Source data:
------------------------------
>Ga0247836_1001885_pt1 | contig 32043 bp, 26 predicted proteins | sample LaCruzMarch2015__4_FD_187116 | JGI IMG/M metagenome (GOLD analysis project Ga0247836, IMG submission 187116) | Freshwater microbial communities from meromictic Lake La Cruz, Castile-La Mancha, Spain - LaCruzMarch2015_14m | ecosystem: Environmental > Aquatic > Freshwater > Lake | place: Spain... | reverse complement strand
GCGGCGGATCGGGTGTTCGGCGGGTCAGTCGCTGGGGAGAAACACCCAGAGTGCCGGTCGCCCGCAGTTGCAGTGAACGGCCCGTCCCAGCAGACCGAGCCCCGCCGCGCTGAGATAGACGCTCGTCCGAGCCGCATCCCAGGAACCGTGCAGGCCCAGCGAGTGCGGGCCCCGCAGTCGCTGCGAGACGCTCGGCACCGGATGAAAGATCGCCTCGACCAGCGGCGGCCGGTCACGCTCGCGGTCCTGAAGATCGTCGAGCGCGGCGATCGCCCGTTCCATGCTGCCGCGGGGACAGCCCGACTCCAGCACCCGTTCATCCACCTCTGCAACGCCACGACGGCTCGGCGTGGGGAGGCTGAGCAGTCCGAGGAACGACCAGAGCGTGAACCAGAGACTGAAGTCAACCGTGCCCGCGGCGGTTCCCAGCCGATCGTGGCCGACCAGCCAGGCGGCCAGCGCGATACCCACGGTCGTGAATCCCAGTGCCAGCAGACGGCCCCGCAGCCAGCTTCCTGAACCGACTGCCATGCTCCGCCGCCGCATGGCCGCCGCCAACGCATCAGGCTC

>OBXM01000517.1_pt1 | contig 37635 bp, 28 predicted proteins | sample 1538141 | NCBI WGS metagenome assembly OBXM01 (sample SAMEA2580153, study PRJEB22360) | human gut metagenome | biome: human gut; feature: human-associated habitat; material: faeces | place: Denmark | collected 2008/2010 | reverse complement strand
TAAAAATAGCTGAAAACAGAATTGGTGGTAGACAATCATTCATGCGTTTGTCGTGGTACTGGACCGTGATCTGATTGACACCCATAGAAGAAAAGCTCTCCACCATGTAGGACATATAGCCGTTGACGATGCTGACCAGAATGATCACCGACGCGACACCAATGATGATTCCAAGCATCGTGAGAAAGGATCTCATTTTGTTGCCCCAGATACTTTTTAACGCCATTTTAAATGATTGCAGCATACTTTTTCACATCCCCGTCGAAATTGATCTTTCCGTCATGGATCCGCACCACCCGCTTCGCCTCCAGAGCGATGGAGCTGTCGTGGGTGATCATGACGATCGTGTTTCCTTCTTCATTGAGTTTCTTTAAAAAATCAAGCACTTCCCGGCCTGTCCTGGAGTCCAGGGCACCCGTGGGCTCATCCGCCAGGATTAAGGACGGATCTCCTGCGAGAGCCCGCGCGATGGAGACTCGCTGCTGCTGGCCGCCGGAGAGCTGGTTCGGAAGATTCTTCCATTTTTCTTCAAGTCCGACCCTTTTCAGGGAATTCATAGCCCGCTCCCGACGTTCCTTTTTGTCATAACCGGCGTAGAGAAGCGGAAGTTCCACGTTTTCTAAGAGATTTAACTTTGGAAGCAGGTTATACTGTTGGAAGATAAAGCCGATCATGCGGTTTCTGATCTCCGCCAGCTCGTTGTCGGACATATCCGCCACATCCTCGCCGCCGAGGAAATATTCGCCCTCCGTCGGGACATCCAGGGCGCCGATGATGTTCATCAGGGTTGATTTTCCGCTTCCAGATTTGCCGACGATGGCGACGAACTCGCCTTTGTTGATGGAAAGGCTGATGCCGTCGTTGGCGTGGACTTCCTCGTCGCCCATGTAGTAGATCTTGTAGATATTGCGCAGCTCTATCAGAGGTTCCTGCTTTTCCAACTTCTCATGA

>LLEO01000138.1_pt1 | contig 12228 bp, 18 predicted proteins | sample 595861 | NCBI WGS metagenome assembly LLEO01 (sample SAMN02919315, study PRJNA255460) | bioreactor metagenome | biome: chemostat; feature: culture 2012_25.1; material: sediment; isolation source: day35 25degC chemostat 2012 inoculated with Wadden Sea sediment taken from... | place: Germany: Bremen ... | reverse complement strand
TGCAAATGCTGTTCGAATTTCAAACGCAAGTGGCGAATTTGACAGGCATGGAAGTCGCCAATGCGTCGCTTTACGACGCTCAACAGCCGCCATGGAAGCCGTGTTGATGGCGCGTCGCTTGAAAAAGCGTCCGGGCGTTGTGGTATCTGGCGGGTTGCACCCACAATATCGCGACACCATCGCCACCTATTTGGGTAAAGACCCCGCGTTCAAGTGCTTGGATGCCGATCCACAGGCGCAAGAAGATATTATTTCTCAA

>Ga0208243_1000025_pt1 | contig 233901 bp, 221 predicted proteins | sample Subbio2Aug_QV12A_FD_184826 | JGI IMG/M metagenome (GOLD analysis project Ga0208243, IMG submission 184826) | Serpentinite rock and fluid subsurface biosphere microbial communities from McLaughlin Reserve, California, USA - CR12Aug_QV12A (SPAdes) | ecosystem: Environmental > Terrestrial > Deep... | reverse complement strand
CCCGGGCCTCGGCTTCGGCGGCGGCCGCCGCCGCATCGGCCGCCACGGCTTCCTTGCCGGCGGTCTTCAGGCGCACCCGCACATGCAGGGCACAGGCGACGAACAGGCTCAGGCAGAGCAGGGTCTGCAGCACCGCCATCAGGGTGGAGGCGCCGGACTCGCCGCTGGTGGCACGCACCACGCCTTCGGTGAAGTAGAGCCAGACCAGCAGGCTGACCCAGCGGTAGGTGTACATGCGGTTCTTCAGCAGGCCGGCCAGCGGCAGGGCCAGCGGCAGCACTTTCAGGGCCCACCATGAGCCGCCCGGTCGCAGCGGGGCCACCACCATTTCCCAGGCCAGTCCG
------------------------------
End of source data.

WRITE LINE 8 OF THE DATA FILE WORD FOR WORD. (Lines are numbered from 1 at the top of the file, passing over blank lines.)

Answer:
CCCGGGCCTCGGCTTCGGCGGCGGCCGCCGCCGCATCGGCCGCCACGGCTTCCTTGCCGGCGGTCTTCAGGCGCACCCGCACATGCAGGGCACAGGCGACGAACAGGCTCAGGCAGAGCAGGGTCTGCAGCACCGCCATCAGGGTGGAGGCGCCGGACTCGCCGCTGGTGGCACGCACCACGCCTTCGGTGAAGTAGAGCCAGACCAGCAGGCTGACCCAGCGGTAGGTGTACATGCGGTTCTTCAGCAGGCCGGCCAGCGGCAGGGCCAGCGGCAGCACTTTCAGGGCCCACCATGAGCCGCCCGGTCGCAGCGGGGCCACCACCATTTCCCAGGCCAGTCCG